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E. Wasielewski



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    MA 03 - Chemotherapy (ID 651)

    • Event: WCLC 2017
    • Type: Mini Oral
    • Track: Advanced NSCLC
    • Presentations: 1
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      MA 03.10 - Prognostic Factors in NSCLC Patients Treated with a Fourth-Line Therapy (ID 7455)

      11:00 - 12:30  |  Author(s): E. Wasielewski

      • Abstract
      • Presentation
      • Slides

      Background:
      Emergence of new active drugs and improvement in supportive care make it more likely for patients with advanced NSCLC to receive a fourth-line therapy.However, no survival benefit of such treatment has ever been demonstrated yet, although some studies suggest that it may be effective in selected patients. A better selection could avoid exposing patients to futile and toxic treatments. We conducted a study aiming at identifying prognostic factors in patients with advanced NSCLC treated with a fourth-line therapy.

      Method:
      In this retrospective, multicentric study, patients with advanced NSCLC receiving a fourth-line therapy were included. Factors associated with prolonged overall survival (OS, defined as OS >6 months) were identified by univariate and multivariate analysis using a Forward method.

      Result:
      151 patients were included in this study between Jan 2015 and Dec 2016. Median age was 60 (range 55-64). Most patients were male (70%) and had adenocarcinoma (72%). Most common prior treatments included platinum-based chemotherapy (92%), single-agent chemotherapy (81%), targeted therapies (46%) and immunotherapy (9%). Median OS was 7.39 months (6.7-9.43). Nine factors were significantly associated with OS >6 months: current smoker (Hazard Ratio (HR) 1.99, 95% confidence interval[1.16-3.41]), former smoker (HR 0.51[0.30-0.98]), Karnofsky Index (KI) ≥ 90% at the start of fourth-line therapy (HR 0.35[0.19-0.65]), weight loss since first-line therapy (HR 1.85[1.06-3.23]), early stage at diagnosis (HR 0.48[0.24-0.96]), number of cycles and delay since first-line therapy (HR 0.94[0,89-0,99]and 0.99[0.99-1]), Progressive Disease (PD) as Best Objective Response (BOR) in the first 3 lines of treatment (HR 2.92[1.9-5.37]), absence of grade ≥ 3 Adverse Events (AEs) during first-line therapy(HR 0.54[0.31-0.94]). Among them, 4 independent variables were found to be statistically significant by multivariate analysis, including early stage at diagnosis (HR 0.37[0.16-0.58]), absence of grade ≥ 3 AEs during first-line therapy (HR 0.56[0.32-0.98]), PD as BOR in the first 3 lines of treatment (HR 3.06[1.64 -5.73]) and KI ≥ 90% at the start of fourth-line therapy (HR 0.31[0.16-0.58]).

      Conclusion:
      We highlighted 4 factors significantly associated with OS >6 months in patients treated with fourth-line advanced NSCLC. These factors need to be prospectively assessed to confirm if they could help identifying patients who may benefit from fourth-line therapy.

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    P3.02 - Biology/Pathology (ID 620)

    • Event: WCLC 2017
    • Type: Poster Session with Presenters Present
    • Track: Biology/Pathology
    • Presentations: 1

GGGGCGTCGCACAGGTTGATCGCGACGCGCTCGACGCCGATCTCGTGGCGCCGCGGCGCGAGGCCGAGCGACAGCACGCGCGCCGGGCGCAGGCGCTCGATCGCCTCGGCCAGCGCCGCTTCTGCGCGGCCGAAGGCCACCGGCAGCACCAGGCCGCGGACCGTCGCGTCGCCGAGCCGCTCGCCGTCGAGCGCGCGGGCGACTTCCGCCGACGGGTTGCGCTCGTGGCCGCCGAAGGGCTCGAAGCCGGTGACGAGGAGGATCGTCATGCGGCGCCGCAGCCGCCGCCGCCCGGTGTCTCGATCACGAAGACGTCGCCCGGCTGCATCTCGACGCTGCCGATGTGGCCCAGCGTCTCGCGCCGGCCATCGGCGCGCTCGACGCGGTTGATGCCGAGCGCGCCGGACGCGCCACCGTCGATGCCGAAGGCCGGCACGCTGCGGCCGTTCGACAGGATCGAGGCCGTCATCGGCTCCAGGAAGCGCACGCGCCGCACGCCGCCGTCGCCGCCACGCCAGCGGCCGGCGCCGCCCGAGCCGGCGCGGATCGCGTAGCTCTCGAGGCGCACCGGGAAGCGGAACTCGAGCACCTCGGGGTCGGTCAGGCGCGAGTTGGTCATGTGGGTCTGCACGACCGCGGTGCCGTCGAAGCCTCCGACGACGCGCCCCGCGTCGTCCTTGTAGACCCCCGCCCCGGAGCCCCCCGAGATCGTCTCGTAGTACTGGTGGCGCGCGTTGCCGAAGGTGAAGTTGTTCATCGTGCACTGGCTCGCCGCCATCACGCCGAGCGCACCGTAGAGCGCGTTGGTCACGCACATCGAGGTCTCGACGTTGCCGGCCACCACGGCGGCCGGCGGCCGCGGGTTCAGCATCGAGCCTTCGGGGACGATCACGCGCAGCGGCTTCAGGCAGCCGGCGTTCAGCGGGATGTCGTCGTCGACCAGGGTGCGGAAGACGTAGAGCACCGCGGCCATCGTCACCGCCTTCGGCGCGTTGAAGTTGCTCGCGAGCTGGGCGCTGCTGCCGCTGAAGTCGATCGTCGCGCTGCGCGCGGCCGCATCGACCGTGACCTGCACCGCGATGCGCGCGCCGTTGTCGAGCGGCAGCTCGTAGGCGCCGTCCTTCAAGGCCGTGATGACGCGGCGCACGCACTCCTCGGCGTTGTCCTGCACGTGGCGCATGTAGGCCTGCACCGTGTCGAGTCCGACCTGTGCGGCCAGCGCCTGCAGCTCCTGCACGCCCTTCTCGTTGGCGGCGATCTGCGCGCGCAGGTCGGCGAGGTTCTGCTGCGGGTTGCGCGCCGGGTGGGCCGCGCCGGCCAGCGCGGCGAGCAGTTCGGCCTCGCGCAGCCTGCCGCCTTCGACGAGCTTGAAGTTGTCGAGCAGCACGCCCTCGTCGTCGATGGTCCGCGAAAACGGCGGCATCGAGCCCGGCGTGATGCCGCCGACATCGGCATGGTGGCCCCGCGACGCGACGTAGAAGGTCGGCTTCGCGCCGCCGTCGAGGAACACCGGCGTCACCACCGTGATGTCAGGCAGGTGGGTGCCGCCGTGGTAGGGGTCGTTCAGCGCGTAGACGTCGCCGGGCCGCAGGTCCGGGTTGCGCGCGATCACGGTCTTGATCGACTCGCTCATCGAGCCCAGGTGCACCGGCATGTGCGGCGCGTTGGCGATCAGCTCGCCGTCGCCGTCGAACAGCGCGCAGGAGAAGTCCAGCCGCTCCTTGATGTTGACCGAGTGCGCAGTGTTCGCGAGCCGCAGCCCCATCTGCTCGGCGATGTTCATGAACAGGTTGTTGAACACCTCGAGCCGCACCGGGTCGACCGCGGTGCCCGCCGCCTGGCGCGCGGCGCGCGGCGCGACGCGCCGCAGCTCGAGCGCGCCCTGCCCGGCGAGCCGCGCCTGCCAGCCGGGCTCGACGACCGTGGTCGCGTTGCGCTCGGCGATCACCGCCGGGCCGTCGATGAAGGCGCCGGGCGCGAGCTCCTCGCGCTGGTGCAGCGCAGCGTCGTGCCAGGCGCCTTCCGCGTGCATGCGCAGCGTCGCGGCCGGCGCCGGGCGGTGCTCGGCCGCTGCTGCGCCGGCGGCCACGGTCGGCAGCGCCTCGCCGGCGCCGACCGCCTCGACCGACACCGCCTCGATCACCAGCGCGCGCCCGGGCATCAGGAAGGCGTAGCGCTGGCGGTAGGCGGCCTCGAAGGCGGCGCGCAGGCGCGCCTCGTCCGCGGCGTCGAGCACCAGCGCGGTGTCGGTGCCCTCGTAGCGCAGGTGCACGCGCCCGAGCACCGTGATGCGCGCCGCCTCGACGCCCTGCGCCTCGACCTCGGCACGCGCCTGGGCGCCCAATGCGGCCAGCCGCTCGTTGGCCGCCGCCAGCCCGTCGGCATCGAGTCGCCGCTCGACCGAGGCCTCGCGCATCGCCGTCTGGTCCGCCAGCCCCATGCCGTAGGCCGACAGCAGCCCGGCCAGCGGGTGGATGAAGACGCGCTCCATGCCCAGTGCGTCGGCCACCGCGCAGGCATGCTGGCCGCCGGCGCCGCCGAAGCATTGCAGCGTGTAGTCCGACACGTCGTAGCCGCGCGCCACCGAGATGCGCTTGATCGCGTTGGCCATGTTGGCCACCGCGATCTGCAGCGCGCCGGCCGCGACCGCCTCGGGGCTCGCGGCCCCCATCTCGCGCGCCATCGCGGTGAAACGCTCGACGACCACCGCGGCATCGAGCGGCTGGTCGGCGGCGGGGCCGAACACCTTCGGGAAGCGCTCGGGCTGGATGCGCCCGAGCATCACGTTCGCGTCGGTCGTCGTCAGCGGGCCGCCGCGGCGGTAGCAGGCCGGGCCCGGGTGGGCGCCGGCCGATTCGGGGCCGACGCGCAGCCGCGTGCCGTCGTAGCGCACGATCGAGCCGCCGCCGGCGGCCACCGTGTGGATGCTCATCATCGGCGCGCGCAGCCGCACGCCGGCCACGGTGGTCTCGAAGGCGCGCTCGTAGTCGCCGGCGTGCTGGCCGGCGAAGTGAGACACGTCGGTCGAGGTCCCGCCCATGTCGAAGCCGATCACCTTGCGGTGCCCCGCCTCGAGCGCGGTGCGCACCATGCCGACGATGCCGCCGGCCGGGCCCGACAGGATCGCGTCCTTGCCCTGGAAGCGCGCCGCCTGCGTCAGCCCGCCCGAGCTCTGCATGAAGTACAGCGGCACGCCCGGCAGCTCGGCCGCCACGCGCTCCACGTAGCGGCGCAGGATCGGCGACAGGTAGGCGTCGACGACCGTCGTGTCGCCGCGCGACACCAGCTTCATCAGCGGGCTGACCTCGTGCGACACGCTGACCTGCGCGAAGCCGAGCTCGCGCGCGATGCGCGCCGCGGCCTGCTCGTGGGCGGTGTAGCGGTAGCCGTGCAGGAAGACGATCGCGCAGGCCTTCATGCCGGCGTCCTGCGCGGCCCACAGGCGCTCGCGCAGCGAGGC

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      P3.02-002 - Liquid and Solid Rebiopsies in EGFR-Mutated NSCLC Patients (ID 8442)

      09:30 - 16:00  |  Author(s): E. Wasielewski

      • Abstract

      Background:
      Treatment of EGFR-mutated NSCLC patients with acquired resistance to EGFR tyrosine kinase inhibitors (TKI) relies on identification of the mechanism of resistance.

      Method:
      We performed a retrospective multicentric study in order to investigate use and results of liquid (circulating free DNA) and solid rebiopsies in routine practice.

      Result:
      We included 95 EGFR-mutated NSCLC patients with at least one rebiopsy after treatment with EGFR TKI (mostly 1[st] generation TKI). 87 solid rebiopsies and 71 liquid rebiopsies were performed. The number of liquid biopsies increased over time, from 1/y (6,6% of all rebiopsies in 2014) to 53/y (70,6% of all rebiopsies in 2016). The proportion of liquid biopsies increased with the number of rebiopsies per patient, from 35,5% for the first rebiopsy to 83,3% for the third rebiopsy. The rebiopsy identified a mechanism of acquired resistance in 48 patients (50,5%), including 43 patients with a T790M mutation (45,2%), 2 patients (2,1%) with MET amplification, 1 patient (1%) with small cell lung cancer transformation, 1 patient (1%) with a C797S mutation and 1 patient (1%) with a KRAS mutation. The initial EGFR mutation was found in 74 solid rebiopsies (85%) and 43 liquid rebiopsies (60%). The T790M mutation was found in 32 solid rebiopsies (36,8%) and 18 liquid rebiopsies (25,3%). Among 44 patients having both liquid and solid rebiopsies performed at the same time, an EGFR mutation was found by both techniques in 26 cases (59,1%) and the overall concordance was 88,6%. Analysis of cerebrospinal fluid was positive in 10 patients (100%) for the initial EGFR mutation and 1 patient (10%) for the T790M mutation. A T790M mutation was identified in 37,3% of all first rebiopsies. Repeated rebiopsies when the first biopsy was negative identified the T790M mutation in 29,6% of cases.

      Conclusion:
      In our series representative of daily practice, rebiopsies of EGFR-mutated NSCLC patients with acquired resistance to EGFR TKI identified a mechanism of resistance in half of the cases. Repeating rebiopsies increased the chance of detecting a T790M mutation.